In dire times, Americans may consider taking money out of their retirement accounts to fund their immediate financial obligations — but that’s not always the best move, and many of those who have done so regret it now, a new survey found.
Millions of workers either lost their job earlier this year because of the pandemic, or had their hours or pay cut. The coronavirus crisis closed U.S. businesses temporarily, or in some cases, permanently. Meanwhile, Americans were still responsible for paying for the necessities — housing, utilities, groceries and other debts. Some workers with retirement accounts considered, or eventually did, tap into their retirement savings to pay those bills.
The CARES Act , a stimulus package passed at the height of the pandemic, allowed Americans to borrow more than usual — up to $100,000 — without incurring a penalty.
But more than half — 55% — of borrowers regret it now, according to a new survey from Edelman Financial Engines. A majority of borrowers who regret their actions — 85% — said they made the decision because they didn’t understand the consequences.
Actions deemed “detrimental” to employees’ long-term financial security increased 50% since April, and almost half of them (45%) directly harmed retirement accounts, such as borrowing from these funds, reducing savings rates and changing portfolio allocations, Edelman Financial Engines reported. Another 30% of people increased their outstanding debt and 21% reduced or depleted their emergency funds, the survey found.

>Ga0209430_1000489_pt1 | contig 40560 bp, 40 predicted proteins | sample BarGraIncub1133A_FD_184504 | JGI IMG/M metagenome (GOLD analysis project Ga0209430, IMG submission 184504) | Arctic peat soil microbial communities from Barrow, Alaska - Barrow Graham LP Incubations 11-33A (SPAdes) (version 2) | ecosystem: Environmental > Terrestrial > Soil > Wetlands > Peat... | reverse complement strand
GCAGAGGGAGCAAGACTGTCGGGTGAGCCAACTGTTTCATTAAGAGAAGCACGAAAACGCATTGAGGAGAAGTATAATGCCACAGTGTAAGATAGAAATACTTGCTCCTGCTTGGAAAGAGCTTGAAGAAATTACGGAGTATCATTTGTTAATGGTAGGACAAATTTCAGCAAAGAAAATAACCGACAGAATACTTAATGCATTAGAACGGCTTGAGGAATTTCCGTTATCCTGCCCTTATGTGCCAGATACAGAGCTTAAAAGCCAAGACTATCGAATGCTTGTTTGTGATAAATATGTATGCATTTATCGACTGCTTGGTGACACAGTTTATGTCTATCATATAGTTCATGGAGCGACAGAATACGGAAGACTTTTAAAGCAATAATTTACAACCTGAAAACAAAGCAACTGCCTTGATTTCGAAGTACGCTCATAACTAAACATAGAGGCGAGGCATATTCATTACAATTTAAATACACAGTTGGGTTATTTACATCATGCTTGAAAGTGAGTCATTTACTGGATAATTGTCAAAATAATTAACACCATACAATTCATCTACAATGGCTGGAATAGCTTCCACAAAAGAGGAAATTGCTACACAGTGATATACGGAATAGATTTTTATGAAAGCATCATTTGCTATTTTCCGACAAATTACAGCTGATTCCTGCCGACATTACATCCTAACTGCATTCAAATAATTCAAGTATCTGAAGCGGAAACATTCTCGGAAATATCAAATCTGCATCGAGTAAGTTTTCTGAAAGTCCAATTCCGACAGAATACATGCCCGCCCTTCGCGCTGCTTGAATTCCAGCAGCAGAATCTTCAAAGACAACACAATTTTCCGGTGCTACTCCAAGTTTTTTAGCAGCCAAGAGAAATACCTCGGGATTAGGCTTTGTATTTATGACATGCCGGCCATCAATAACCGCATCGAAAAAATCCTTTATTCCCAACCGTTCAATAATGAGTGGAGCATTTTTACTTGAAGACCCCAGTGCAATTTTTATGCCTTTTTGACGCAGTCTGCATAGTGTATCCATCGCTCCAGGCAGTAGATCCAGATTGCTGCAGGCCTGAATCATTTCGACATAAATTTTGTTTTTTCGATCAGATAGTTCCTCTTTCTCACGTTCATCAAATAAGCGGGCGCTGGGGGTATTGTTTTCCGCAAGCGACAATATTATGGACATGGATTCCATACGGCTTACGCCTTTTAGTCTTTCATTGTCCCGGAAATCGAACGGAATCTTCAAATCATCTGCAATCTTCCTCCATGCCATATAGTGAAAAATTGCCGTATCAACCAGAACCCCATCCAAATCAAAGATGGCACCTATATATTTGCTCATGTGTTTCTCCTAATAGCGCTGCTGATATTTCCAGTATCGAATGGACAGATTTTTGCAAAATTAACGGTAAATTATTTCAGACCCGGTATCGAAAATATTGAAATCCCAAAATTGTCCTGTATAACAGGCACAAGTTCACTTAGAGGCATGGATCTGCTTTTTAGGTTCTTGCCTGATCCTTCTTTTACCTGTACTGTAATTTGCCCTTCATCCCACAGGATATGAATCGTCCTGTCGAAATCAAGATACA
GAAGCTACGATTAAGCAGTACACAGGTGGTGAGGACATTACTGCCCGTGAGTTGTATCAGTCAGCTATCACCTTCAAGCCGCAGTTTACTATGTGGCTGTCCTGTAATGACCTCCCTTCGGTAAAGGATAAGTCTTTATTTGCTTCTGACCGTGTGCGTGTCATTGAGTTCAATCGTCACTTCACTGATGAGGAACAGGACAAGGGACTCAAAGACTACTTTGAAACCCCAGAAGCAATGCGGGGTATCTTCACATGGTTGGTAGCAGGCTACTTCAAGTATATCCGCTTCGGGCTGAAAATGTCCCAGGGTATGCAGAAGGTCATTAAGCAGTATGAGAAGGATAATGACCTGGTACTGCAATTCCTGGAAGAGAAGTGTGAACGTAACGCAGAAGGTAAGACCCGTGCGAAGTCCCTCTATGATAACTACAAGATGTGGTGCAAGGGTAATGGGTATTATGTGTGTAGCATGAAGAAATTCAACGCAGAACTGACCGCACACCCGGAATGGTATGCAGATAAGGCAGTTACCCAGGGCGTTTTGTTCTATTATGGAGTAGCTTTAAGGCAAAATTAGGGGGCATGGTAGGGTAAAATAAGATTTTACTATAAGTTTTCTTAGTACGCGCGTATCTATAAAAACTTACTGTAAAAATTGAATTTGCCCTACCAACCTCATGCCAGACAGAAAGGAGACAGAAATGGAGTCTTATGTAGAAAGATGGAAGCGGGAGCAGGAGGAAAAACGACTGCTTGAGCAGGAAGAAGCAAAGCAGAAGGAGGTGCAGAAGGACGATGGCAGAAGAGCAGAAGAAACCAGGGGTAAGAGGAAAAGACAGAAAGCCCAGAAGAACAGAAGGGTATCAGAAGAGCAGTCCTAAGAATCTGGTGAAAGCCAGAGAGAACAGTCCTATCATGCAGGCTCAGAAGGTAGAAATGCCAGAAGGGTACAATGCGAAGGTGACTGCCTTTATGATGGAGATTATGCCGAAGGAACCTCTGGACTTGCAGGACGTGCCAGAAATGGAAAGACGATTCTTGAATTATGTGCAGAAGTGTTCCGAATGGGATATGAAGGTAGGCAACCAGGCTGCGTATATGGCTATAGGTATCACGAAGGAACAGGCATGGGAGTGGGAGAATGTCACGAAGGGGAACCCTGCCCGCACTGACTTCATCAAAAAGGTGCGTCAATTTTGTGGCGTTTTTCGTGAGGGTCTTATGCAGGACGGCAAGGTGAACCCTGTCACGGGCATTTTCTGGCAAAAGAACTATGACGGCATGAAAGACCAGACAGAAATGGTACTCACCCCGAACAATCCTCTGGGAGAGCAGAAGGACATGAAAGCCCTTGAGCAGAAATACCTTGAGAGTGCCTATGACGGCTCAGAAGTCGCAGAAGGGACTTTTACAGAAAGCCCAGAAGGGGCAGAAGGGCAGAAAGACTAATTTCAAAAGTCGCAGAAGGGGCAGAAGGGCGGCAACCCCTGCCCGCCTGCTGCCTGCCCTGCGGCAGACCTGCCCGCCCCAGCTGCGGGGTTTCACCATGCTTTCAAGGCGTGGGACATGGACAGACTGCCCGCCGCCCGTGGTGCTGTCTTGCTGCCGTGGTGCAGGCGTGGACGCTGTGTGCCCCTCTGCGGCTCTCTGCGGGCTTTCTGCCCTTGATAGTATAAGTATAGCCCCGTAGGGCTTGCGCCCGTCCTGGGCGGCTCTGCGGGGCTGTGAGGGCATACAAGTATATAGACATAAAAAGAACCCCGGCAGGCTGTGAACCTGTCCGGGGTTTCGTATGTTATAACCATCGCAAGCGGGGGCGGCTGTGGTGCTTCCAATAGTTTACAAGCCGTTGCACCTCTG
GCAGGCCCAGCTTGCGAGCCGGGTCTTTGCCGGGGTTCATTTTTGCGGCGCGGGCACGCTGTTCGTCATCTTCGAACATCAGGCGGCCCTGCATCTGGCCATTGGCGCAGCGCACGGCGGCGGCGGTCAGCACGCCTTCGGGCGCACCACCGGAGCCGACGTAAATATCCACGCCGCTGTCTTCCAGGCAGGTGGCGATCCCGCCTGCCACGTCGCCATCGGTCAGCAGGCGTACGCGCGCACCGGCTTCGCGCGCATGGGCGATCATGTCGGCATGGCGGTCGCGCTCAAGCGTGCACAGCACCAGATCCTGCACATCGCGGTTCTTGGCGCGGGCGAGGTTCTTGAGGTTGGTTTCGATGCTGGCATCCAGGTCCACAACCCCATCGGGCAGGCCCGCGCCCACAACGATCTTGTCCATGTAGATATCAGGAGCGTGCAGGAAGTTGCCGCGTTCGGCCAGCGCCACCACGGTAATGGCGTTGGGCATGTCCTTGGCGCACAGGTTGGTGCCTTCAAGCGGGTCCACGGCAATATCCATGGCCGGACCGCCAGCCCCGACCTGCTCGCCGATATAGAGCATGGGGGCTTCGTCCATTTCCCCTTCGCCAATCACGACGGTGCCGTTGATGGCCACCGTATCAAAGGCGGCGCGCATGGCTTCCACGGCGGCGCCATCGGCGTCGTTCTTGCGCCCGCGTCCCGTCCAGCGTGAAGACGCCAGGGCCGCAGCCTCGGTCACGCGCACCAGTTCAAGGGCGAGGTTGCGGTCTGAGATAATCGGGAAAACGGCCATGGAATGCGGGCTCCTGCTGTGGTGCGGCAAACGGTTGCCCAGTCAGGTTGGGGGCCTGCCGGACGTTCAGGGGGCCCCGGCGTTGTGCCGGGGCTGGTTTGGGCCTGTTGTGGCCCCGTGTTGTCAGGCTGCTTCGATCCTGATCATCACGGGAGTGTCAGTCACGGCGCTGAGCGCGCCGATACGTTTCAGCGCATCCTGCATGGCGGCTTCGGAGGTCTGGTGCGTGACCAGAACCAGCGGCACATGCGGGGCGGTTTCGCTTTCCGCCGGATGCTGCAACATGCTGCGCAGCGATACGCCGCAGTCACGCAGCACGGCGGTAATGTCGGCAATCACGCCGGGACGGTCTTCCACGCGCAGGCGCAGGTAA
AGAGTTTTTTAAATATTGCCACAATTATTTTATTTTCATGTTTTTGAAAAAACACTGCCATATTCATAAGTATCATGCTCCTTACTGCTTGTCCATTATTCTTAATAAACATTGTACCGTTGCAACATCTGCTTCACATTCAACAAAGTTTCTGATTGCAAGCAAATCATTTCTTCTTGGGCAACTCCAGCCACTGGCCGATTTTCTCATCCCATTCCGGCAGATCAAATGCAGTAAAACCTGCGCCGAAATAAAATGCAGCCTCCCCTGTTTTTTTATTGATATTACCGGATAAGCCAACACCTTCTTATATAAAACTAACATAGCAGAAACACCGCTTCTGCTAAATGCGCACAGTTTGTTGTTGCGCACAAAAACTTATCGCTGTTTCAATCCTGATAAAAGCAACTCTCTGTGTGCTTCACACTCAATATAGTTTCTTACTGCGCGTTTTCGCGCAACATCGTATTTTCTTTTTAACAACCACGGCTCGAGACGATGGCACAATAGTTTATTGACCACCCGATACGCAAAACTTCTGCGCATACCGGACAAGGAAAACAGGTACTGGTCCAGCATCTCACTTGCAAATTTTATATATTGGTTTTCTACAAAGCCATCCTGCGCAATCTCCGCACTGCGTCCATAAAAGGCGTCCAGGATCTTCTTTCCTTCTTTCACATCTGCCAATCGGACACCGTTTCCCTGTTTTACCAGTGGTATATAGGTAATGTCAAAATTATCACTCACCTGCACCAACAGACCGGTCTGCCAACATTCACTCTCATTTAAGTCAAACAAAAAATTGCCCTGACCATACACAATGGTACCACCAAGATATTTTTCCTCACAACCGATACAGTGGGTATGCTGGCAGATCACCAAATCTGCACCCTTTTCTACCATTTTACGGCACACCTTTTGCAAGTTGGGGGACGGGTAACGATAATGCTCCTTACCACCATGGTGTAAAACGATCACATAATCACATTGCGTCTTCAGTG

Other investment firms say employees remained disciplined , even amid the chaos this year. Although most employers adopted the CARES Act provision regarding allowable withdrawals and loans, loan usage was down during the second quarter of 2020, according to Fidelity Investments. Principal Financial, which also manages retirement accounts, said loans were down more than 50% between the beginning of 2020 and Aug. 31. compared with the same time frame in 2019.
Sometimes, workers do have alternatives to tapping into their retirement savings, but don’t know it. For example, of the people who borrowed from their accounts, more than a third said they did so for their housing, according to the Edelman Financial Engines survey, but the CARES Act provided protections to homeowners against foreclosures and renters against eviction. A majority of 401(k) loan borrowers said speaking with an adviser would have helped them, such as to understand the implications of these decisions or provide suggestions for other options.
The consequences of drawing down retirement savings goes far beyond the short-term. Taking that money out of these investment accounts likely means those portfolios will generate less returns, and that will produce a smaller nest egg for Americans when they’re older. If at all possible, financial advisers typically caution investors to refrain from using their retirement savings, and provided that same advice at the beginning of the pandemic.